Although they peg themselves as "Latin / Psychedelic / Soul" on their MySpace page, I don’t hear anything particularly Latino (to say nothing of psychedelic or soulful) in the music of Alla, aside from the Spanish language singing of Lupe Martinez. But on a more general level this young Chicago combo, which includes some former members of Defender, fits in nicely with some of Latin and South America’s best pop-rock outfits—Café Tacuba, Aterciopelados, Ely Guerra, Babasonicos—all of whom navigate the divide between standard rock instrumentation and strong electronic enhancements (samples, loops, and textures).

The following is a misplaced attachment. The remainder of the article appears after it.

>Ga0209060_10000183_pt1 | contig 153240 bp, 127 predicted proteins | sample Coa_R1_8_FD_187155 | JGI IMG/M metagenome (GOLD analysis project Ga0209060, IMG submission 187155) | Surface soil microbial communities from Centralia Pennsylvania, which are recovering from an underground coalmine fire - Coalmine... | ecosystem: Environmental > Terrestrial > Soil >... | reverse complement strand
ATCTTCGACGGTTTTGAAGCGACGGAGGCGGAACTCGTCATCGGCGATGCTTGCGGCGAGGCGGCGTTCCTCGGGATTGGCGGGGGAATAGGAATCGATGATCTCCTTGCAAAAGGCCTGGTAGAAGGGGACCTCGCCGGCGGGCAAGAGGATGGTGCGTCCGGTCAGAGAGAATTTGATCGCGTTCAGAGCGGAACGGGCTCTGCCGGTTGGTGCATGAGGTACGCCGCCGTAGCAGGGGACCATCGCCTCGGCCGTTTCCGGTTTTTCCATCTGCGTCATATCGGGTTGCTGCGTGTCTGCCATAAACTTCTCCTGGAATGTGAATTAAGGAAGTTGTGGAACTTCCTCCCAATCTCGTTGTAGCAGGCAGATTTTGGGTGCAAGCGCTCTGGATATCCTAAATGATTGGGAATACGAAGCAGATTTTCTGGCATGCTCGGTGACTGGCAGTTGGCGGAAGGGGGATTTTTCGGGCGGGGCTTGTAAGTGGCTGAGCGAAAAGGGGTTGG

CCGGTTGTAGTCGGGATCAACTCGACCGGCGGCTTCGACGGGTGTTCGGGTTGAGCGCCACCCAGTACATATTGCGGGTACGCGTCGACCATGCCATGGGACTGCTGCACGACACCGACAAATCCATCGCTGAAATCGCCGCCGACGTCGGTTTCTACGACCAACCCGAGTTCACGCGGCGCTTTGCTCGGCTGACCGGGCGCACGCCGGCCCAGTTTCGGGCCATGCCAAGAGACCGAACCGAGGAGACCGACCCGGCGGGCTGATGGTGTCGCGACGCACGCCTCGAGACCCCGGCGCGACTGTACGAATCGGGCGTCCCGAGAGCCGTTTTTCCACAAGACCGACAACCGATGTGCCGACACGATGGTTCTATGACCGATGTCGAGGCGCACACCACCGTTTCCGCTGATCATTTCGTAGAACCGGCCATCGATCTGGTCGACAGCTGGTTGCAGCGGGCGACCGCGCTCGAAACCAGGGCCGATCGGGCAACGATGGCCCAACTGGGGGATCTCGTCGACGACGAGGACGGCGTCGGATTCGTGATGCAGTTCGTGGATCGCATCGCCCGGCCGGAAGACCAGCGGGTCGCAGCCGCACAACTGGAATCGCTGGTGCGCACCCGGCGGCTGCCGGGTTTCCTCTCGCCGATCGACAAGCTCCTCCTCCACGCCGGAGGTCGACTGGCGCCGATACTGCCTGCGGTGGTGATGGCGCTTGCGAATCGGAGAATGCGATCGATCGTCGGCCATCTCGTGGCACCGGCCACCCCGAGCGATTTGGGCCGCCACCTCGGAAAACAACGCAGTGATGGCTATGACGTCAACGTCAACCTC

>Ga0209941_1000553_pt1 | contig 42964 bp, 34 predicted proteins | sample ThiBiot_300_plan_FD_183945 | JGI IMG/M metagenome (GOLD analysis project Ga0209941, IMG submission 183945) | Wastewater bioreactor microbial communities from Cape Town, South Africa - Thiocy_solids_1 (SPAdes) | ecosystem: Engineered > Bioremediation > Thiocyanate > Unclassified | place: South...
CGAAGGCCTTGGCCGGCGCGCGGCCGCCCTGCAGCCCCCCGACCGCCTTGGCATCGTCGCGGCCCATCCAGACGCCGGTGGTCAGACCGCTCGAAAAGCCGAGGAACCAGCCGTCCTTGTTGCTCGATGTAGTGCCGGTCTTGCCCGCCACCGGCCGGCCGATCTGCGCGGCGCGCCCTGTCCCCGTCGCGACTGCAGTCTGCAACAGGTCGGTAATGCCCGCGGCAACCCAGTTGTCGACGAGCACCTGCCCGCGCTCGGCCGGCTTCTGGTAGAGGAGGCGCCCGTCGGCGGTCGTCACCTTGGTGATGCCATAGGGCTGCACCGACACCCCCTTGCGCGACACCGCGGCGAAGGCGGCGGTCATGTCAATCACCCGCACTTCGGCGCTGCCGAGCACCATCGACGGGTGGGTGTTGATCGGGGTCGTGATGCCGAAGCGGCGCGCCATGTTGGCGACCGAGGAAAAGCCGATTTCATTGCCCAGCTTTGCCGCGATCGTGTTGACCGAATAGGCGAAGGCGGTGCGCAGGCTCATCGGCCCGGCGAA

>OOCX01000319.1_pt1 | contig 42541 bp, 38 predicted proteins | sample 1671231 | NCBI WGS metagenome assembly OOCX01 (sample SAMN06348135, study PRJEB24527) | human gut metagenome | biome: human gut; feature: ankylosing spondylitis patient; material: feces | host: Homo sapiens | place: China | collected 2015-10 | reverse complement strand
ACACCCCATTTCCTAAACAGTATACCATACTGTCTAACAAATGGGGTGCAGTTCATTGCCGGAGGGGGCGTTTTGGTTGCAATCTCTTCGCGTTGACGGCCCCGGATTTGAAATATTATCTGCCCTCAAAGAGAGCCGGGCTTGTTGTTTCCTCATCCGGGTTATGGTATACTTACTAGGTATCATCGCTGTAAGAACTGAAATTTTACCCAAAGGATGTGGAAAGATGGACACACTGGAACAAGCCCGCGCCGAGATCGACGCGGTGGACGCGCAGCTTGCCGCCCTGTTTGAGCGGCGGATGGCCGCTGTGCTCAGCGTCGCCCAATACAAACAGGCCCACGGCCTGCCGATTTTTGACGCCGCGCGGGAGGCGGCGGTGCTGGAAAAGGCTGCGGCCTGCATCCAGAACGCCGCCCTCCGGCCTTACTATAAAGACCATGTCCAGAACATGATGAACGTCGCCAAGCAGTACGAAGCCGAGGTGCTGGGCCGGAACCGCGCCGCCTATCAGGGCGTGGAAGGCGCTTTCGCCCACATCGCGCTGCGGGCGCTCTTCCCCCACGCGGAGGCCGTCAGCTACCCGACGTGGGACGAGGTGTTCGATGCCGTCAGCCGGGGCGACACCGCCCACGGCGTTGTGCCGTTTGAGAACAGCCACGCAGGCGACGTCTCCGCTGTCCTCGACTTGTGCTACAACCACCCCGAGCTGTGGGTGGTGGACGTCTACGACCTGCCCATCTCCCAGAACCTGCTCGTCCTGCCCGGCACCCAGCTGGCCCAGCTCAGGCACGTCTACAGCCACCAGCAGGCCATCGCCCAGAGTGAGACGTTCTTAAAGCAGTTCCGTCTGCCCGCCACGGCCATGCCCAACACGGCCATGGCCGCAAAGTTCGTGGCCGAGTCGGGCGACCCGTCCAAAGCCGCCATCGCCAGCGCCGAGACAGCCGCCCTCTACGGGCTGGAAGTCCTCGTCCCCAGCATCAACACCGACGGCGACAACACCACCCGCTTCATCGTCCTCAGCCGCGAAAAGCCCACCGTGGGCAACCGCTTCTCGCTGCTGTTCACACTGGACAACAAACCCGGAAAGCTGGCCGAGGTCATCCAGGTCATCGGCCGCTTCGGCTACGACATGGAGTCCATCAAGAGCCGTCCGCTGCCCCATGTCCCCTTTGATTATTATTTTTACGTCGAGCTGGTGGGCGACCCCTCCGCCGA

The group’s self-produced debut album, Es Tiempo, mixes ethereal pop melodies with richly layered percussion, spare guitar and keyboard licks, and driving bass lines that hold it all together. The songs haven’t stuck too firmly in my head, but the production of Jorge Ledezema—who forms the core of the band with brother Angel and Martinez—is mighty impressive, and not simply on a technological level. Still, Alla needs to make everything more forceful, from the attack to the singing, which is a bit too wispy. Still, in a city where there are hundreds of competent acts who don’t sound much different form one another, Alla have managed to stake out some original turf in the city. They perform tomorrow night, January 18, at Schubas with the Occidental Brothers Dance Band International, and again on Thursday, January 25, at the Hideout as part of a release party for Make magazine.